If an event does not meet the conditions for the fundraising exemption and you do make supplies (providing goods or services for a charge) your supplies will be subject to their normal VAT liability.
If you provide benefits to the participants, such as bikes or watches, the amount raised by the participant will count as a benefit and will be taxable at the standard rate, unless the event qualifies for the fundraising exemption.
HMRC doesn't, however, consider the following to be benefits:
Some charities require individuals to pay a registration fee or insist that they raise a minimum amount of sponsorship before they can take part in the event. This is effectively an entry fee and is taxable at the standard rate, unless the event qualifies for the fundraising exemption. Any payment in excess of the minimum amount can be treated as a donation and outside the scope of VAT.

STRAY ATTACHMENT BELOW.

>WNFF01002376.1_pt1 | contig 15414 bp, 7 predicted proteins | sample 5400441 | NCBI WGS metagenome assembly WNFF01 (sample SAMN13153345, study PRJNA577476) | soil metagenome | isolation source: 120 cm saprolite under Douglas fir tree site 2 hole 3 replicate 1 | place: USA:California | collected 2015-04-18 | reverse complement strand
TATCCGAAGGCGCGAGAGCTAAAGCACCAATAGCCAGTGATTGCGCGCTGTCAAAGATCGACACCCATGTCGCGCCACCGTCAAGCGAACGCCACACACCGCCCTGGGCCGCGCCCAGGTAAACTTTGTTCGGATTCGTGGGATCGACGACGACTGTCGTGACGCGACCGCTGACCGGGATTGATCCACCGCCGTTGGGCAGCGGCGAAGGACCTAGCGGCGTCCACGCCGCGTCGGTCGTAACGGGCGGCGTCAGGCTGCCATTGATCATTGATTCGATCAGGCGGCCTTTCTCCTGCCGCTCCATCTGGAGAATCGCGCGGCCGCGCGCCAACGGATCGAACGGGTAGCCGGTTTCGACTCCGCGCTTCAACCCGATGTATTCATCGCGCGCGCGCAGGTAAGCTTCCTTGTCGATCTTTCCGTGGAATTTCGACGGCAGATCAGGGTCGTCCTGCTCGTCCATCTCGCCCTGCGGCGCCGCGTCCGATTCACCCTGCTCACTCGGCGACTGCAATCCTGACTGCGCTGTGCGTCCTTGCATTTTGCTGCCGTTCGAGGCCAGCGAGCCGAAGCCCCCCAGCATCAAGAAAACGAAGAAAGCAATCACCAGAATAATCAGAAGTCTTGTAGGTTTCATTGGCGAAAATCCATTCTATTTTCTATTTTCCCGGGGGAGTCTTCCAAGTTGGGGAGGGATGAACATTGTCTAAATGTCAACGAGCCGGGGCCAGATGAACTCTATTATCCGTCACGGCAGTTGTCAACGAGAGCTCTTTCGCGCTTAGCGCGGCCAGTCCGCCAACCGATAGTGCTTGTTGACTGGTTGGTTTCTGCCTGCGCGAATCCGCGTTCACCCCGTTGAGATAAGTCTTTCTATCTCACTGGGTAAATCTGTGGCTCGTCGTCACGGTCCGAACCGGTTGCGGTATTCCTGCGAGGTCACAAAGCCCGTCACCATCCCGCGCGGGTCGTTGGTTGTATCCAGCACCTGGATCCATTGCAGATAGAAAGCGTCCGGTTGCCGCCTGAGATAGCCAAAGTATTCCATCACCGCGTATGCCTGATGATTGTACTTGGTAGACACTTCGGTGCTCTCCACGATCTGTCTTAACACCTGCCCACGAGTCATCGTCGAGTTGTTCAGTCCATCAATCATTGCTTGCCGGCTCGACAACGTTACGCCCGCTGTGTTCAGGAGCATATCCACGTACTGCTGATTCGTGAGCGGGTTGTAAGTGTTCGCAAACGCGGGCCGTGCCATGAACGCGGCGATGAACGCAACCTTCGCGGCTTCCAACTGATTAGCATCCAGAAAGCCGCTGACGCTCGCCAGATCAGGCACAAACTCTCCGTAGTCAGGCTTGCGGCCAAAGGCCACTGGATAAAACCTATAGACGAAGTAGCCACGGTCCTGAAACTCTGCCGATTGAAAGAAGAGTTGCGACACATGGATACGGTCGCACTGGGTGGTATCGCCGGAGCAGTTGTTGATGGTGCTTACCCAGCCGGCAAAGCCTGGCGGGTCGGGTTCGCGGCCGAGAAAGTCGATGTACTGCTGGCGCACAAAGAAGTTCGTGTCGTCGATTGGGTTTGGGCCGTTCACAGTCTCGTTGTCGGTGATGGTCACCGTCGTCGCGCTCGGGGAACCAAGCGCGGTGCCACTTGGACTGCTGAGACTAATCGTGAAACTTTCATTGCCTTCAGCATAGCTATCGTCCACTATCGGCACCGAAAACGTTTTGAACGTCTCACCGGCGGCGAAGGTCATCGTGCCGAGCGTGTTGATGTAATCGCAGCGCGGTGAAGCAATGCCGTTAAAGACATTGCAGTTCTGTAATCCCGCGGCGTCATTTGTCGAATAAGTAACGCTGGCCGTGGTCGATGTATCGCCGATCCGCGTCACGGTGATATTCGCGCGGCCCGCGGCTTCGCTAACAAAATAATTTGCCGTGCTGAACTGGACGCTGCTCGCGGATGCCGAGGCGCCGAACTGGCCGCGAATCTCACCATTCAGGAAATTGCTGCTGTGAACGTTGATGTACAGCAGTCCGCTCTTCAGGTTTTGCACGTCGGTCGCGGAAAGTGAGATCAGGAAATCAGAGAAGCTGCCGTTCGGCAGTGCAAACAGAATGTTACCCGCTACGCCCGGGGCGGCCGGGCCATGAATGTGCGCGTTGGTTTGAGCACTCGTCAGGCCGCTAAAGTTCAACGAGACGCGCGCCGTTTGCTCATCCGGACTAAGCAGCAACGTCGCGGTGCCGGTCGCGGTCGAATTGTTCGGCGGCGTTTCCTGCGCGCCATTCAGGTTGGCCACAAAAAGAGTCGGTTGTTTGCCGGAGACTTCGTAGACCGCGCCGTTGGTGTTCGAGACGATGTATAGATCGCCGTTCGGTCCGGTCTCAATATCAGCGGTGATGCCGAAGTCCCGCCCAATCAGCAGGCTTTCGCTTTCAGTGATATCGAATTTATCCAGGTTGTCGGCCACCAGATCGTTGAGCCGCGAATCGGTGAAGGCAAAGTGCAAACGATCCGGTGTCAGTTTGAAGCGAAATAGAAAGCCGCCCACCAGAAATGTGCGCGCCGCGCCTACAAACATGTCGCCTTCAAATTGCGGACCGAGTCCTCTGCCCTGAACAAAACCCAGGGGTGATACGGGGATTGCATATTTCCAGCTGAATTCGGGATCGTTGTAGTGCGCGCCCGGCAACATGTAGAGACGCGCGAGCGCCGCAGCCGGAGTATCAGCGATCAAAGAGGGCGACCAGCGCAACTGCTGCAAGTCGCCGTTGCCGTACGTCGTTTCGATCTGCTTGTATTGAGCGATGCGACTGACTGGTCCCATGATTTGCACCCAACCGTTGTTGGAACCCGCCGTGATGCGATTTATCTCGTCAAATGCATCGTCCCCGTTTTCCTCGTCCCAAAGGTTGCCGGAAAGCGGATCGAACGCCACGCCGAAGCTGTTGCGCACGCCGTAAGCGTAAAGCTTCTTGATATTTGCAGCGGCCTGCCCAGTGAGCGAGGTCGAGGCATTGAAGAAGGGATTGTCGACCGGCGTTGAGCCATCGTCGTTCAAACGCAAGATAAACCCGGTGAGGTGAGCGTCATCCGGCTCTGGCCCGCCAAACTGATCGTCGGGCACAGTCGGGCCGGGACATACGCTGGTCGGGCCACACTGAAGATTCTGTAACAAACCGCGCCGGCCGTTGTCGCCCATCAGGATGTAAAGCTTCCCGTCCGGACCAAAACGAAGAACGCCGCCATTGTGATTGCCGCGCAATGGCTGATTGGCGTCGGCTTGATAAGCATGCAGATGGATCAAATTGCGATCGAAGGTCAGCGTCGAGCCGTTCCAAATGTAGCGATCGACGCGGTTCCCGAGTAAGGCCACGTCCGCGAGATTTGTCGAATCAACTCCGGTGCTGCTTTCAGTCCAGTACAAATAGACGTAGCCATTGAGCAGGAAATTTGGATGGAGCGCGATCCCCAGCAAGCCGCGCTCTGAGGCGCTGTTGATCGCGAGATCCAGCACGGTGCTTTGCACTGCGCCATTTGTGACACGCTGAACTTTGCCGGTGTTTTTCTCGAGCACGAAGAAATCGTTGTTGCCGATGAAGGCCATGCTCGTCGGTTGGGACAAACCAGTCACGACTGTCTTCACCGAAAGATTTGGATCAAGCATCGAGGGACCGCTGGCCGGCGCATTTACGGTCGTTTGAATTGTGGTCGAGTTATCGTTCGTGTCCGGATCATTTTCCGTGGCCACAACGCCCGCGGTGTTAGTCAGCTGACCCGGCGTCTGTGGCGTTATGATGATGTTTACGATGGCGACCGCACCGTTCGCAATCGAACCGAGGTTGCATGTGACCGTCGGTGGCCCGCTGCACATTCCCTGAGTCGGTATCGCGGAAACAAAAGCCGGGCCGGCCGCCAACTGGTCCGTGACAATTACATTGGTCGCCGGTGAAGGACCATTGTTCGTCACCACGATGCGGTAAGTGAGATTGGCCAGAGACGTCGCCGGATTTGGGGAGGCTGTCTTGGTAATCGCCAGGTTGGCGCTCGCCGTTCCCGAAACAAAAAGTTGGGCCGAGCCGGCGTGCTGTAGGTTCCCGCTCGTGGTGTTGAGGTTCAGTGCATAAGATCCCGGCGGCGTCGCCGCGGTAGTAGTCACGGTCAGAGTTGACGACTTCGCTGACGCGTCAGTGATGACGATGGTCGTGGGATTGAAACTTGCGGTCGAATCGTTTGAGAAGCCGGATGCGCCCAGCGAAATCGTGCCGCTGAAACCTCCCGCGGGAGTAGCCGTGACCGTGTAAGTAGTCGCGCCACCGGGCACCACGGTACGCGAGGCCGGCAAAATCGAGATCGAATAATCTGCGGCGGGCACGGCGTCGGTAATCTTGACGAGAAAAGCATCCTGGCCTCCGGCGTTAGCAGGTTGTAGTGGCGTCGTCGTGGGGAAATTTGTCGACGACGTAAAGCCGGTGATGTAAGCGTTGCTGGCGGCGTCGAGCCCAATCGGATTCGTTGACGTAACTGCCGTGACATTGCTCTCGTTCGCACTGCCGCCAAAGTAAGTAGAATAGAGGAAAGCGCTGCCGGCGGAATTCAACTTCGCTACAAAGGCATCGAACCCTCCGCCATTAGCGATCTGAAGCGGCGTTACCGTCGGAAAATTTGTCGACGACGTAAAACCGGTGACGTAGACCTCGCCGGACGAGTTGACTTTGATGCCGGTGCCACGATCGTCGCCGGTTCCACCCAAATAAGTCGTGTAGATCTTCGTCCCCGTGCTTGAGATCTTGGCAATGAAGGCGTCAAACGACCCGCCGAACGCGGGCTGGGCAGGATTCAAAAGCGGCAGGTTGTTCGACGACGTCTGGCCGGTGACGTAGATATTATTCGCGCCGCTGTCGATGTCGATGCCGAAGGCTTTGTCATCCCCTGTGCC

If you ask individuals to 'pledge' or 'commit' to raise a certain amount of sponsorship, but don't insist on any payment before allowing them to take part in the event, the total amounts raised count as donations and are outside the scope of VAT. You can encourage individuals to pass on sponsorship money as they receive it, but can't insist on receiving a certain amount before allowing them to take part.
Some charities offer prizes to top fundraisers. These are not benefits for VAT purposes and do not affect the VAT treatment of income from participants.
For detailed guidance on the VAT liability of supplies made at sponsored events in the UK and charity challenge events see paragraph 5.9.3 and Section 10 of VAT Notice 701/1 Charities.
For more help you can contact HMRC Charities by phone, email or post.